Archivo de la etiqueta: Developer Tool

Tracking data changes

Sooner or later, it happens. Someone asks “When this data has been modified? Who changed this information?”

A reliable system must ensure this information could be obtained any time.

In this post I offer you a simple way to add columns to any table you want to preserve the metadata about the last changes.

In another post, I’ll talk about tracking all the changes.

Like in the last posts, I prepare it as stored procedure, which receives two parameters:

  • The Table Name
  • The Schema Name (optional) in which case, “dbo” is assumed

The procedure will add the following columns:

Column  NameInformation StoredDefault Value
Created byusername in the insert actionCURRENT_USER
Modified Byusername in the update action 
Creation Datedate & time of the creationSYSUTCDATETIME
Modification Datedate & time of the update 
Note: An “Active” column is added as well, to manage “soft deletes” in case you need it.

Notice there is no default value for update actions, since they are not supported by the database. The values must be provided by application procedures. In fact, they could be provided for the creation process as well, if desired.

Some code highlights

Using a select from INFORMATION_SCHEMA.COLUMNS the procedure detects if the column to add already exists.

   @Isthere INT;
   @CheckForColumn NVARCHAR(300) =
   'select @Isthere =count(*) from INFORMATION_SCHEMA.COLUMNS T where TABLE_SCHEMA=@schema and TABLE_NAME=@TableName and T.COLUMN_NAME=@ColumnName'

Like in other examples I already post, using sp_executesql stored procedure, can execute the T-SQL sentence passing parameters.

   @ColumnName SYSNAME = 'Created by';
EXEC [sp_executesql] 
 N'@Schema sysname,@TableName sysname,@ColumnName sysname,@Isthere int OUTPUT'
 , @schema
 , @TableName
 , @ColumnName
 , @Isthere OUTPUT;

If the column doesn’t exist, two other dynamic T-SQL sentences are executed, adding the column and later configuring the default value.

   @SqlToExecute NVARCHAR(MAX);
IF @Isthere = 0
    SET @SqlToExecute =
                        'ALTER TABLE ['
                        + @schema
                        + '].['
                        + @TableName
                        + '] ADD ['
                        + @columnName
                        + '] nvarchar(150) NULL';
    EXEC [sp_executesql] 
    SET @SqlToExecute =
                        'ALTER TABLE ['
                        + @schema
                        + '].['
                        + @TableName
                        + '] ADD CONSTRAINT [DF_'
                        + @TableName
                        + '_'
                        + @columnName
                        + '] DEFAULT CURRENT_USER FOR ['
                        + @columnName
                        + ']';
    EXEC [sp_executesql] 

The same steps are repeated for the other columns.

In similar way with other previous posts, this stored procedure could be executed over all the tables in a database, using a select from INFORMATION_SCHEMA.TABLES.

You can find the procedure in my repository here.


T-sql SP Builder

A Developer tool

When things are complex, and it is preferable to not use any ORM like EF, or the database needs to be secured, probably you prefer to use SQL Server Stored procedures.

However, it happens that in those cases, the database uses to have hundreds of tables, and it takes a lot of time to write the standard procedures for CRUD operations for them. This code helps you to build the Insert, Update and Delete procedure for each table. In all cases, the task is performed in just one row, using the Primary key to identify it for update and delete.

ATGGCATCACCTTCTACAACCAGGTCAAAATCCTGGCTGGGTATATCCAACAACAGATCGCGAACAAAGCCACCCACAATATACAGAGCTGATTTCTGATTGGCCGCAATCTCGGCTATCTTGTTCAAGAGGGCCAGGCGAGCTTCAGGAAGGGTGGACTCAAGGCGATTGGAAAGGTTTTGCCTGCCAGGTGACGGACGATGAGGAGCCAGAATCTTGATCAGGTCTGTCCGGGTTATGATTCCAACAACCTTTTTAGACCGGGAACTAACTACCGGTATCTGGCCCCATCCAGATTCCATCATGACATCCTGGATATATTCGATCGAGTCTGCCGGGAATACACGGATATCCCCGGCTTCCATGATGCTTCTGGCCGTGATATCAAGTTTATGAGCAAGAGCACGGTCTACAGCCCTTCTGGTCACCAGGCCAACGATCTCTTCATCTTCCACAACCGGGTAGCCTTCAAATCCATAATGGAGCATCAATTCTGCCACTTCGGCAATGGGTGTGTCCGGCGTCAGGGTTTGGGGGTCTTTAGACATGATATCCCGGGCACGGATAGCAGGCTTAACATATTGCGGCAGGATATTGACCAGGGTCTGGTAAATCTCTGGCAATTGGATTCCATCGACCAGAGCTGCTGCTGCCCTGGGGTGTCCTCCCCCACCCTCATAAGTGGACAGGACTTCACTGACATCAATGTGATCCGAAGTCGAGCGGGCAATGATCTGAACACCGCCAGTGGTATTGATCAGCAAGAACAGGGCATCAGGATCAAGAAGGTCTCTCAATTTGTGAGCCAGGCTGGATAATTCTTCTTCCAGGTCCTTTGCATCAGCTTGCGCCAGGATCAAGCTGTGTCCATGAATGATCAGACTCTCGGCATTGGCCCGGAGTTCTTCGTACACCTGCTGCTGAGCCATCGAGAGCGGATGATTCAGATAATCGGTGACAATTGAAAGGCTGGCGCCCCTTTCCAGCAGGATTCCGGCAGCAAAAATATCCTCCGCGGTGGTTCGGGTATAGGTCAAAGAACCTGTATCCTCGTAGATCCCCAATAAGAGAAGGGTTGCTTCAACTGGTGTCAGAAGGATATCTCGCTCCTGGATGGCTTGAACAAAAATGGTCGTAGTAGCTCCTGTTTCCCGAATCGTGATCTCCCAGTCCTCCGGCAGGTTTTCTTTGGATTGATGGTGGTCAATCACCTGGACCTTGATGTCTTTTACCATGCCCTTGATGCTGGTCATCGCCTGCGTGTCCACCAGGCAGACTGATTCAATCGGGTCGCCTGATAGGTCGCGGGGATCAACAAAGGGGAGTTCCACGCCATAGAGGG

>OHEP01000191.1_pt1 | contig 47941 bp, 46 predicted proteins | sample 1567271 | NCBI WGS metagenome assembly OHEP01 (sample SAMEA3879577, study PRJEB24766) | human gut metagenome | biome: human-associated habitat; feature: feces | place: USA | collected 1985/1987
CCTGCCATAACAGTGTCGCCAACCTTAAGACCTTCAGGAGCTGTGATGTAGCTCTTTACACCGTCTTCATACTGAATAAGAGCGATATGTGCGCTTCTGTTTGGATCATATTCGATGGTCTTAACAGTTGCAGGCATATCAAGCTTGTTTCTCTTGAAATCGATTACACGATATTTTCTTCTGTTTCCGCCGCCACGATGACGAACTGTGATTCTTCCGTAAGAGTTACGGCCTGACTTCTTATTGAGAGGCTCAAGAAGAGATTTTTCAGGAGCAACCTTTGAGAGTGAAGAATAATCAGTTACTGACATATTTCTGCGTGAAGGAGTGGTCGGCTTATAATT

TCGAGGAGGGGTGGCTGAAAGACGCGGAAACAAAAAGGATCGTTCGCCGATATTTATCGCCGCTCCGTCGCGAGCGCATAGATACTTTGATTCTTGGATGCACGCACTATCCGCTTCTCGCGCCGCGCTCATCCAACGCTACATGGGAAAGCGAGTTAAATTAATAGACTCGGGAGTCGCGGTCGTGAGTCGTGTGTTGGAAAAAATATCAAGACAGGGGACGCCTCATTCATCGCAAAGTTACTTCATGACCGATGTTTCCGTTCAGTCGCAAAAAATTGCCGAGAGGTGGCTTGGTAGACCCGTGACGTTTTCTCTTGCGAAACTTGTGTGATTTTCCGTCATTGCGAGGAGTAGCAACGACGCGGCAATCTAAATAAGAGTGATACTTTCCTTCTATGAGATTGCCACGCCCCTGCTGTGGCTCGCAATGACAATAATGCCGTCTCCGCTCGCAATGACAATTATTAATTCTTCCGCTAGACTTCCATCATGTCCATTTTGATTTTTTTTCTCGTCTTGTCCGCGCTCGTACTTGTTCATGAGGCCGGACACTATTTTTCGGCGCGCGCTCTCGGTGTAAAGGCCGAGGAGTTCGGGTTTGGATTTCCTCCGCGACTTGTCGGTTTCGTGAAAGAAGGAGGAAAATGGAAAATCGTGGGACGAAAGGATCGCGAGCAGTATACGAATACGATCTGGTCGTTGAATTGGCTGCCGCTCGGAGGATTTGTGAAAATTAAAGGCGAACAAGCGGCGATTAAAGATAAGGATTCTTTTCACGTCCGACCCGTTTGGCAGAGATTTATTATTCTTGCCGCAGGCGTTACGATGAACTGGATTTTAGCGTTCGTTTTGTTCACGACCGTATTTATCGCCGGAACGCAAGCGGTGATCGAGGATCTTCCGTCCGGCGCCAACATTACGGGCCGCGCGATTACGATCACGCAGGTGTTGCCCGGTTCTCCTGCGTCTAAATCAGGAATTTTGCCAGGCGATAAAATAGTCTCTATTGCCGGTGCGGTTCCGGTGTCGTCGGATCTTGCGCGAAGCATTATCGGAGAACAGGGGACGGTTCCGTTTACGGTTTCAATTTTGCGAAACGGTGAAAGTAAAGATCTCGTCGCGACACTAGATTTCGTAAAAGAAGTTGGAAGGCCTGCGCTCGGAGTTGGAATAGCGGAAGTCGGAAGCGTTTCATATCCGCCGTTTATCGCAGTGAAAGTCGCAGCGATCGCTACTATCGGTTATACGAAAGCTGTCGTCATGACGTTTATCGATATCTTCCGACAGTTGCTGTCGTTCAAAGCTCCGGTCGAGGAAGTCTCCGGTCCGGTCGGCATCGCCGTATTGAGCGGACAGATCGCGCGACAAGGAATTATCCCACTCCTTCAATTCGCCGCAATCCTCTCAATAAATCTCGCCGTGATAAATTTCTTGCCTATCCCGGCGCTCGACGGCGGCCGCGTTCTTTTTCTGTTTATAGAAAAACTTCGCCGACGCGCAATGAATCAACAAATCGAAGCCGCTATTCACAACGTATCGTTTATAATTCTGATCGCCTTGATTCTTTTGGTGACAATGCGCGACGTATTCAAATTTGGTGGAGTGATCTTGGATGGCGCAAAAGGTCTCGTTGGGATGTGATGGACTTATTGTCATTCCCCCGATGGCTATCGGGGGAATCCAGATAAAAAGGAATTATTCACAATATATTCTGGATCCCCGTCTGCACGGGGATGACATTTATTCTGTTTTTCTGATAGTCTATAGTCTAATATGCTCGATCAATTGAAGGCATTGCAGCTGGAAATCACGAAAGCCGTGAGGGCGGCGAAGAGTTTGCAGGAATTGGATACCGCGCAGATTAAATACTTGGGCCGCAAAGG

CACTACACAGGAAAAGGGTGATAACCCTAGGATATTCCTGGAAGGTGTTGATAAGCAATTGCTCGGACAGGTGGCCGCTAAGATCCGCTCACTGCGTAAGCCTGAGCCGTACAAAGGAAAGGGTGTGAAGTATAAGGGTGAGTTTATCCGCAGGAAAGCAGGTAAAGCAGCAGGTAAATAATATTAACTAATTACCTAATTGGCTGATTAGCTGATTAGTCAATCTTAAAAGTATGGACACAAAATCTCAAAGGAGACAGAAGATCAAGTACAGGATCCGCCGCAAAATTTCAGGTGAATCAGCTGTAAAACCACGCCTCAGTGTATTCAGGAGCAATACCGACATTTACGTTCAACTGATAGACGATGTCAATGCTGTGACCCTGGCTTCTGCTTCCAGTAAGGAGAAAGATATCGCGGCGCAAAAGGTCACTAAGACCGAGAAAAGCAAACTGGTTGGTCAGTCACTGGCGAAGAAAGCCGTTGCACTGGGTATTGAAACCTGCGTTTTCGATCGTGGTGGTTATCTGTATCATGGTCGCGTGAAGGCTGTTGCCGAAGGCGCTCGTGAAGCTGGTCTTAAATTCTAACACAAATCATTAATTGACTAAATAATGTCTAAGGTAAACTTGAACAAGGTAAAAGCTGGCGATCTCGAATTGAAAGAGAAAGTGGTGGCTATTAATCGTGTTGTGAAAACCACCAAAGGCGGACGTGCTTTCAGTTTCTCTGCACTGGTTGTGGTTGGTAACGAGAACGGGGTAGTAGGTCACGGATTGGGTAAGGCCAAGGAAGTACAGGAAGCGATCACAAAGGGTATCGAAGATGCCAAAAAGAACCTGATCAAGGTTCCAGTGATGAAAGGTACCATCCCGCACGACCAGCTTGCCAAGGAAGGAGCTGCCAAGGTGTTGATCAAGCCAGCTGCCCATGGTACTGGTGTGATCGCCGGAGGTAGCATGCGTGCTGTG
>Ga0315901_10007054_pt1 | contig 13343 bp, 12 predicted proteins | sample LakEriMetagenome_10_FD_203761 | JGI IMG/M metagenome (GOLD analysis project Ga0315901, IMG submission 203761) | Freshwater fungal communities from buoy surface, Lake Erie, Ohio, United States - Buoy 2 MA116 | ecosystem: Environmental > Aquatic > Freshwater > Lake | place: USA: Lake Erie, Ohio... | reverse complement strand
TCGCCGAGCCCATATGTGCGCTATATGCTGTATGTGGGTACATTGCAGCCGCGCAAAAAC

How it works.

By getting information from the INFORMATION_SCHEMA view, and using some special system tables like sys.columns and sys.computed_columns, the code retrieves the information for the required table.

The information is stored in a table variable which contains columns to make easier to build the different parts of the sentence, like adding parenthesis, default values, etc. which contains data as you can see in the next image

Table variable columns

Then, several queries against the table variable constructs the parameters, sentence, and where segments of the different procedures.

In this case, I will not explain each part.  Most of it use STRING_AGG to concatenate the different parts.

However, some comments about the different “issues” I found making this:

  • The parameters for the Insert procedures, include an OUTPUT statement, in case a column has identity specification to get the value for the inserted row. To do so, the procedure uses IDENT_CURRENT function. But the parameters for Update and Delete do not need the OUTPUT.
  • The computed columns must not be inserted or updated, so must be excluded of the procedure. This happens in case a column is of timestamp datatype as well.
  • Just to be sure what the script generates, the results are printed so you can review them.

You can download this script here.

The script as Stored Procedure.

If you want to use this several times during your development, you can use this second script, which add this as a Stored Procedure, so you can call it just passing the table name, and, when needed, the schema name.

Moreover, it accepts a third parameter, to perform the procedures’ creation directly.

Finally, if you want to use the procedure for all the tables of a database at once, just use this sentence for creating a complete script.

   'EXECUTE @RC = [Development].[SPBuilder]    @TableName'
   + QUOTENAME([table_schema])
   + ',@SchemaName ='
   + QUOTENAME([table_name])
   + ' ,@Create=1'
       = 'BASE TABLE'
       AND [table_name] NOT LIKE 'sys%';